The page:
Charity calls for ban of 'face-down restraint'
The charity also says it received very little information on ethnicity and gender, with many trusts saying they did not collect this information. Failure to record ethnicity of patients being physically restrained is worrying, MIND says, given that people from black and ethnic minority backgrounds are "over-represented" in hospitals as detained patients.
What do people who have been physically restrained say?
MIND includes in its report some quotes from people who have experienced or witnessed physical restraint. It says many are taken from interviews it conducted earlier this year, although it does not give details of the patients.
For example: "It was horrific . I had some bad experiences of being restrained face down with my face pushed into a pillow. I can't begin to describe how scary it was, not being able to signal, communicate, breathe or speak."
Another recalled: "It made me feel like a criminal, like I had done something wrong, not that I was just ill and needed to get better."
And another person told MIND: "I've suffered physical abuse when I was younger, and being held down where someone forces their weight on you is triggering for me . it's the last thing that's going to make me conform; I don't want them touching me."
What does MIND recommend?
MIND is calling on the government to urgently ban face-down physical restraint in all healthcare settings and to include its use in the list of "never events" - events that should never occur in a healthcare setting.
It also wants the government to introduce national standards for the use of physical restraint and accredited training for healthcare staff in England. The principles of the training should be "respect-based" and endorsed by people who have experienced physical restraint. MIND has called on NHS England to introduce standard methods of fully recording the details of cases of physical restraint.
The charity also wants staff working in mental health units to commit to working without coercion, to use alternatives and communication skills to build relationships, and to ensure that physical restraint is only ever used as a last resort.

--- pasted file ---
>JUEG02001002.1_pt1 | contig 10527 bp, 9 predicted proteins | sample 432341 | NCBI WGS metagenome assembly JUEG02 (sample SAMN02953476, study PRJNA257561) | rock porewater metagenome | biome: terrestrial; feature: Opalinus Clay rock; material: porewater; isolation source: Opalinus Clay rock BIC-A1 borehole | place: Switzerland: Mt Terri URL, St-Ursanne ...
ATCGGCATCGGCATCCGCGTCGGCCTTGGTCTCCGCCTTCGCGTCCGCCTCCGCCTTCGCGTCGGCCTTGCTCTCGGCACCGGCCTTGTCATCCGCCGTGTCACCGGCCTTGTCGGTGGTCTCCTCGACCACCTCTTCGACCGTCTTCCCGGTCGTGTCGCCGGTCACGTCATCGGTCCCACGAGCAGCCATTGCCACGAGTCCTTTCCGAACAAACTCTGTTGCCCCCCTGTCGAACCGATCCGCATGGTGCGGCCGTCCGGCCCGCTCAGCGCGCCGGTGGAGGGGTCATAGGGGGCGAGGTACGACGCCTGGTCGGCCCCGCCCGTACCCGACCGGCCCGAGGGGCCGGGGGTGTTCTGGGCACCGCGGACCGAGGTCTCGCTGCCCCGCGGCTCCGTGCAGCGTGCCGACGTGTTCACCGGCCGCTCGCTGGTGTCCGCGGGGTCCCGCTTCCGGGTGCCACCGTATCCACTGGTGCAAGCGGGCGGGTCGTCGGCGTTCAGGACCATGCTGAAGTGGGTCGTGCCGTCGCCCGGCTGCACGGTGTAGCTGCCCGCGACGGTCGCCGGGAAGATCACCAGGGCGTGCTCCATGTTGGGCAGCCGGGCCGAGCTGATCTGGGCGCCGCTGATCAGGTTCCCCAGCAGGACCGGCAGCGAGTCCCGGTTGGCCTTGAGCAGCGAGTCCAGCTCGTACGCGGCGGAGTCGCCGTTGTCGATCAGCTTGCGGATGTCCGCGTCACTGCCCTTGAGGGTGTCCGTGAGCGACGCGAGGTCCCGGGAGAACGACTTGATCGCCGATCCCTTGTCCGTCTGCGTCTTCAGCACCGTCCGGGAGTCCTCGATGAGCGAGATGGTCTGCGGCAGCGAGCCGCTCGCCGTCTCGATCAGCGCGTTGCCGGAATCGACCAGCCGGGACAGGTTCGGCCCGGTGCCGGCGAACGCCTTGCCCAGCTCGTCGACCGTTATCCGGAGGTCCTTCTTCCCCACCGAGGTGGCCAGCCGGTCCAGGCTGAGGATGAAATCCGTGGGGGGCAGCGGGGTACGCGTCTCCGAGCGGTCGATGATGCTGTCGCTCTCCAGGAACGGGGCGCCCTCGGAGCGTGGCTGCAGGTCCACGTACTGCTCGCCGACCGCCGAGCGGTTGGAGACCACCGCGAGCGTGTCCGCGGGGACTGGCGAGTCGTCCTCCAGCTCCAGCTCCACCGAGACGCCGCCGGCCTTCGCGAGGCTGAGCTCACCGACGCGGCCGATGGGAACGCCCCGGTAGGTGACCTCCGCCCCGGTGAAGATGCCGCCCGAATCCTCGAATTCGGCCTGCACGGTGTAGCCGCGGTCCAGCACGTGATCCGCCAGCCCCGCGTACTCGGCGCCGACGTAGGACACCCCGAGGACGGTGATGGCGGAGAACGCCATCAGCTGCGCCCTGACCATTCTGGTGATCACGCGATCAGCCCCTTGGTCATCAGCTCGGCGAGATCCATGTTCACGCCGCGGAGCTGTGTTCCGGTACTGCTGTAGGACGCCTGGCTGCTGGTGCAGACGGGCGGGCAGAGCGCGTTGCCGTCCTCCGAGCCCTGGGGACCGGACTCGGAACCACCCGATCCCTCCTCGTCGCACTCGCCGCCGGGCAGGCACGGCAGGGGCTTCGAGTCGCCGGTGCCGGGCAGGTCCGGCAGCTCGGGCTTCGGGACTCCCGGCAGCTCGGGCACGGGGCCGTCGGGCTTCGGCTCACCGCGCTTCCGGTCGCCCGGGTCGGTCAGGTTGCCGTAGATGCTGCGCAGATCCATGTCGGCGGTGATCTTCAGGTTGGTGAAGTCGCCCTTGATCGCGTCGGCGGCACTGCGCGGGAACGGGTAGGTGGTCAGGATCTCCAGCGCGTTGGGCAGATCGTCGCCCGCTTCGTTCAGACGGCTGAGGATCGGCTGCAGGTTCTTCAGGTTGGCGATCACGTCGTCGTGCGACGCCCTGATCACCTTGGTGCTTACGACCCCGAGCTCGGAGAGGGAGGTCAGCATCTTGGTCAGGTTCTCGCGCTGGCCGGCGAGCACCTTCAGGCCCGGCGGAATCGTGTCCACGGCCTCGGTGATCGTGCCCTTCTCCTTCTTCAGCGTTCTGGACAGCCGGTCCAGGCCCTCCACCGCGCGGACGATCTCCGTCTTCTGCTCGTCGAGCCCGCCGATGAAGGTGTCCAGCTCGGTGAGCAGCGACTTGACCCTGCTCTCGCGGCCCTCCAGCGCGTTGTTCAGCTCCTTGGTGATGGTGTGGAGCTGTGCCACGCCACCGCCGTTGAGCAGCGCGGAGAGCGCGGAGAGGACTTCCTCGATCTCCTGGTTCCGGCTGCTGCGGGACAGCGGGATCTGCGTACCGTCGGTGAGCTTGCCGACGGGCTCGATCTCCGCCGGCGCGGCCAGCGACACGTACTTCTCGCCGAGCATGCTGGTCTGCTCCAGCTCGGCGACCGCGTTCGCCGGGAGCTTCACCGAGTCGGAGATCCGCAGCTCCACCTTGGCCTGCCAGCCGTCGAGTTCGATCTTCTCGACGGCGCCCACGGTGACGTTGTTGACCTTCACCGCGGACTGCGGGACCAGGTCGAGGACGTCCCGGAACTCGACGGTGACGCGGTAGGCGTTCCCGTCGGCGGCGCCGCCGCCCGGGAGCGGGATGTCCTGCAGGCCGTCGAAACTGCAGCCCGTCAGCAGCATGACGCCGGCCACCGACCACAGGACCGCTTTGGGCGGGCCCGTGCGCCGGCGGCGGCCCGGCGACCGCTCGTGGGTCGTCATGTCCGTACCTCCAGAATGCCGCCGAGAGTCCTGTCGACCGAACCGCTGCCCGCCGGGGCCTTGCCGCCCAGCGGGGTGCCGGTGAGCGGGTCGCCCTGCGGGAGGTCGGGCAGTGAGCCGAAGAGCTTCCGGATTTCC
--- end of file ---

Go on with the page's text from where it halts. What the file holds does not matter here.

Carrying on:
MIND also points out that overcrowded, noisy wards with "limited therapeutic input" can be a trigger for patient distress and challenging behaviour. It says that the aim of inpatient mental health wards should be to provide a safe and therapeutic environment encompassing the patients' needs. Better communication with patients and creating care plans that respond to their needs and identify triggers for distress can all help staff manage crises.
What happens now?
According to a BBC News report, health minister Norman Lamb is "very interested" in "just banning face-down restraint". He has also reportedly ordered a "specific investigation" into the use of face-down restraint in two English trusts: Northumberland, Tyne and Wear (where face-down restraint was reportedly used 923 times in 2011-12) and Southampton.
The use of physical restraint in psychiatric hospitals has been widely reported after the publication of a report by the mental health charity MIND on the use of the practice...
Links to Headlines
'Excessive' use of face-down restraint in mental health hospitals. BBC News. June 18 2013
Ministers consider ban on face-down restraint in mental hospitals. The Independent. June 19 2013
Mental health trusts still using dangerous face-down restraint. The Times. June 19 2013
- NHS Choices links
- Find mental health services near you
- Mental health
- Winterbourne View failures lead to care system review
- Reports highlighting use of physical restraint
- Independent Advisory Panel on Deaths in Custody
- The Mid Staffordshire NHS Foundation Trust Public Inquiry
- Winterbourne View Hospital: Department of Health review and response
Family health interactive guides
Healthy home check Take this test to find out whether your home could be a health risk.
Healthy child self-assessment Find out how you and your child are doing with this short quiz.
Fitness self-assessment Take this simple assessment test to find out how fit and active you are.
Alcohol self-assessment Assess the effects of your drinking and find out if you're drinking too much.